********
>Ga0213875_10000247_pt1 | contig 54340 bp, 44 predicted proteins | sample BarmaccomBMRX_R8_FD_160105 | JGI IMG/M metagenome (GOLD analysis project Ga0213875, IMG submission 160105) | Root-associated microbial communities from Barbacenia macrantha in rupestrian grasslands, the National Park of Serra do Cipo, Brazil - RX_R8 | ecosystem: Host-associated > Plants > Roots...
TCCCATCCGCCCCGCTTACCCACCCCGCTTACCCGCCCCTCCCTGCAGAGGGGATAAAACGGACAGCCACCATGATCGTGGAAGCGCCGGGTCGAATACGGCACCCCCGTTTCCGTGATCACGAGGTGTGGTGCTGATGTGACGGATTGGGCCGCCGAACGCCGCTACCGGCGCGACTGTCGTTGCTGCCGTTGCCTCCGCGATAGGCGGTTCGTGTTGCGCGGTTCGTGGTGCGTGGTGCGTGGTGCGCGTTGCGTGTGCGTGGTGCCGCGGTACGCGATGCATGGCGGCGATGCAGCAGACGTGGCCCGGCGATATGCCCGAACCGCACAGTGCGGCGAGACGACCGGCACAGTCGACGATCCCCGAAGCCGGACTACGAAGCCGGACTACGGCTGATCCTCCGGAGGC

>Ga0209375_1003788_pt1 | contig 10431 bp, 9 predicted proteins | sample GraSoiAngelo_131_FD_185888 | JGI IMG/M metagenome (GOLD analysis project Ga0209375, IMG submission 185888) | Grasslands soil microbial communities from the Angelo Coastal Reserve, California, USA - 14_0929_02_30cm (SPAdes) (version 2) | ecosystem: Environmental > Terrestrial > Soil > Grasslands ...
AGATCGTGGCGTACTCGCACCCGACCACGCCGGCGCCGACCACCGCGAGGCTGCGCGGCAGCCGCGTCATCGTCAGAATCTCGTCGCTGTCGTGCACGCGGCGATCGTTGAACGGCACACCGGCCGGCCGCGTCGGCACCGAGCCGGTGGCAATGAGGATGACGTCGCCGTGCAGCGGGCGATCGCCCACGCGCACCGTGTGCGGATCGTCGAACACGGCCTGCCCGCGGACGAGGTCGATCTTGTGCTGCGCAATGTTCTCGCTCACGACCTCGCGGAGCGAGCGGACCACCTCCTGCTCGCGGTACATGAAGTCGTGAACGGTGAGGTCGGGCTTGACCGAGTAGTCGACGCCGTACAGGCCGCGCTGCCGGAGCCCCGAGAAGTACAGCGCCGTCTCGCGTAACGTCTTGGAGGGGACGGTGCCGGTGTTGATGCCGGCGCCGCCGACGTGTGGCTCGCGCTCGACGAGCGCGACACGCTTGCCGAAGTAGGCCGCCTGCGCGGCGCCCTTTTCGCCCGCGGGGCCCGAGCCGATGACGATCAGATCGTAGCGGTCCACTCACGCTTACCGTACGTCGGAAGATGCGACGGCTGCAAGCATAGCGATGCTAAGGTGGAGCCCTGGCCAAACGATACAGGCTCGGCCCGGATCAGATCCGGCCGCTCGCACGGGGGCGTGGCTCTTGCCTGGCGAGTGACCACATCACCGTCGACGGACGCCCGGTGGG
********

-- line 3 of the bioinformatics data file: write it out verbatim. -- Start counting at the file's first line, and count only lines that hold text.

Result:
>Ga0209375_1003788_pt1 | contig 10431 bp, 9 predicted proteins | sample GraSoiAngelo_131_FD_185888 | JGI IMG/M metagenome (GOLD analysis project Ga0209375, IMG submission 185888) | Grasslands soil microbial communities from the Angelo Coastal Reserve, California, USA - 14_0929_02_30cm (SPAdes) (version 2) | ecosystem: Environmental > Terrestrial > Soil > Grasslands ...